Written by Shih-Yueh Yang. By preserving the Chinese identity, Taiwan can mitigate its political differences with the Mainland and thus be the sustenance of the whole Chinese people for a free, democratic, and equally prosperous China. With such a great and just cause for the future of the Chinese nation, Taiwan will get its strongest defence, and the danger of wars will also be minimized in the first place.

Conscription in Taiwan and the war in Ukraine

Written by Jyh-Shyang Sheu. With the military threats from China, Taiwan needs to enhance its military capabilities, or more precisely, enhance and rebuild its capabilities. The restoration of one-year conscription might solve the problem of limited human resources. Still, as evidenced by the war in Ukraine, other actions could serve to improve security in Taiwan further.

Changes and Continuity in Support for Self-Defence Among Taiwanese Following the Russia-Ukraine War

Written by Kuan-chen Lee. Following Russia’s ongoing invasion of Ukraine, many observers have pointed out that Kyiv’s ability to mobilise the entire population to resist the invasion is one of the main reasons why it has been able to prolong the war. Moreover, they suggest that Taiwan learn from Ukraine’s model of all-out resistance against a more powerful enemy. However, do the Taiwanese have the same determination to resist aggression as the Ukrainians have shown? Furthermore, how has the Russia-Ukraine War affected the willingness of the Taiwanese people to fight against aggression?

Worldpride 2025 and Taiwan’s Place in Global Queer Politics 

Written by Ting-Fai Yu. Unquestionably, the global visibilities of Taiwan’s recent human rights achievements, such as the legalisation of same-sex marriage in 2019, must have contributed to the voting members’ confidence in having WorldPride held there. However, while Taiwan’s LGBT development has served as an exemplar to which many non-Western countries, especially those in Asia, aspire, it is essential to note that progressive legal changes are not necessarily representative of how queerness is lived culturally.

‘Queer’ Film and Representation at the Taiwanese Box Office: A Post-2019 Post-COVID Sinophone Dialogue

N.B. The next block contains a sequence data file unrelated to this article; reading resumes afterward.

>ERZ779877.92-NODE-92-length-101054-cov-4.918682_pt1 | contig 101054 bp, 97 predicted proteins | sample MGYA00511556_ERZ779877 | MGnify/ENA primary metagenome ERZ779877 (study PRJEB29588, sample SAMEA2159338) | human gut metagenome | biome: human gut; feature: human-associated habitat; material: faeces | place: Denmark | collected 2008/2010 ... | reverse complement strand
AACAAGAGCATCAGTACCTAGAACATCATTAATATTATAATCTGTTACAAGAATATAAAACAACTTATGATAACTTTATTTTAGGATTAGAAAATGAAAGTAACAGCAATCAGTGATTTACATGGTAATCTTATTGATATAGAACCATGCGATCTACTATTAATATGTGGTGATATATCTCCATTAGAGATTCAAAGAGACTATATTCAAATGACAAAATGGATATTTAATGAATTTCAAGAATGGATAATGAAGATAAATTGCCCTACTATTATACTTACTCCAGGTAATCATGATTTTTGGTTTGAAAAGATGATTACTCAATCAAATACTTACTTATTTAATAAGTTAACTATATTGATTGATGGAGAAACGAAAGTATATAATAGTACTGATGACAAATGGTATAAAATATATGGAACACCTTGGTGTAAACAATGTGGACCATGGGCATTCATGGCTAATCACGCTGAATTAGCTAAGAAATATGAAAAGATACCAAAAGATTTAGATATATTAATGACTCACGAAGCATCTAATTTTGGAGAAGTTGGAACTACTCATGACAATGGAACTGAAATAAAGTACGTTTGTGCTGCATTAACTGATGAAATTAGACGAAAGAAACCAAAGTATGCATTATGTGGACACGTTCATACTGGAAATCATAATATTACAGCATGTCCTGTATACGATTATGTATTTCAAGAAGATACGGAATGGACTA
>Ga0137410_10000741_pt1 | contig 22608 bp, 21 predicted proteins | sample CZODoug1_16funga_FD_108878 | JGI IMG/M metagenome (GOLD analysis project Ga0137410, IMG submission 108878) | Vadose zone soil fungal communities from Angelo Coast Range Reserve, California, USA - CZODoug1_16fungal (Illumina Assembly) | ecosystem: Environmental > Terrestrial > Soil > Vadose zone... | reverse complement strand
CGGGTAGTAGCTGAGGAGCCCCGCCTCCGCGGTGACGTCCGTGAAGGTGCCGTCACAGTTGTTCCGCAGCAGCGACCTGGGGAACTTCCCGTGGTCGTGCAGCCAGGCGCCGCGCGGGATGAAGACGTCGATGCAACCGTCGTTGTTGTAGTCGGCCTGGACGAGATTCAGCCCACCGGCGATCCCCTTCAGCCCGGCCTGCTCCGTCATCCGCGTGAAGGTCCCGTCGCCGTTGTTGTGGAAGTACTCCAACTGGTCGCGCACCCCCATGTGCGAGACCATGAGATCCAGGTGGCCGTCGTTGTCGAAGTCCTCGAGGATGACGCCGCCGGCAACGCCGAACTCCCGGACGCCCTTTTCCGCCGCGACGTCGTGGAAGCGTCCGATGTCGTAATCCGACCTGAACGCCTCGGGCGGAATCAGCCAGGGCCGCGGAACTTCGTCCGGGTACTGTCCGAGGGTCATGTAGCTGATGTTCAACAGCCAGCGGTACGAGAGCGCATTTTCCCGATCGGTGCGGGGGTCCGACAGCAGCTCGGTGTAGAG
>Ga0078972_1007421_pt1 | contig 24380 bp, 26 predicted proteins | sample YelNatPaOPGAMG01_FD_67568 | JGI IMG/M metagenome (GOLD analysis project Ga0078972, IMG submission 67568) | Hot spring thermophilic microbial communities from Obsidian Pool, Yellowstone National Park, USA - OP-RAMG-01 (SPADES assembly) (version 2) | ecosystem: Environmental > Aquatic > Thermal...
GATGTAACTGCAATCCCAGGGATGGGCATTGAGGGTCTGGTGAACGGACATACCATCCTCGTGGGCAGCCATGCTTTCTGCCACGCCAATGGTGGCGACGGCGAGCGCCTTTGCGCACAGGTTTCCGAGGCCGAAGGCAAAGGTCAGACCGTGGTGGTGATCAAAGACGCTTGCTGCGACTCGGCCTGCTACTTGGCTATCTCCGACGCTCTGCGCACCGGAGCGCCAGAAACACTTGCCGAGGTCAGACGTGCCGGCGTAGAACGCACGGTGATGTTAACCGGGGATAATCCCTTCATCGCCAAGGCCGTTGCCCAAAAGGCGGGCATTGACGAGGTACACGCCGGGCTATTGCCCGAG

Written by Elliott Y.N. Cheung. “Queerness is that thing that lets us feel that this world is not enough, that indeed something is missing,” says José Esteban Muñoz. So, if these resisting narratives defy the regulation of an all-encompassing narrative and seek to entice viewers to recognise what is not yet there — might we call them queer? Moreover, if a country that not only enables such views but can actively and constructively engage with them, struggling to hold them in all their difference — might we also call it queer? 

Asexuality and LGBTQ+ Activism in Taiwan 

Written by Daniel Yo-Ling. In 2021, the Taiwan Asexual Group conducted a Taiwan Asexual Community Survey to increase asexual visibility and provide a resource for aspec (an abbreviation for asexual/aromantic spectrum) people in Taiwan. The 2021 Taiwan Asexual Community Survey consisted of 70 questions covering basic demographics, gender identity, sexual and romantic orientation, sexual behaviour and attitudes, ideal living situation, and views on legal initiatives. It received a total of 397 valid responses, making it the largest dedicated dataset on Taiwan’s asexual community to date.  

Taiwanese Gay Bear Culture in a Grizzly Area of Taipei 

Written by Yu Dung Shiu. Once, I spoke with a man who looked like a bear; he was shocked that I called a man sitting about two meters away from a “bear.” That man was bigger than anyone else in the café and was eating a lot of food (a large size dinner box, two loaves of bread and a whole bunch of grapes) for his dinner. “I think you’re too naïve to recognise who is a bear and who is …it may be harsh but…a pig,” said the bear-man smoking with me. So, I asked him if he could teach me how to recognise who is a bear and who’s not.  

1 2 3 79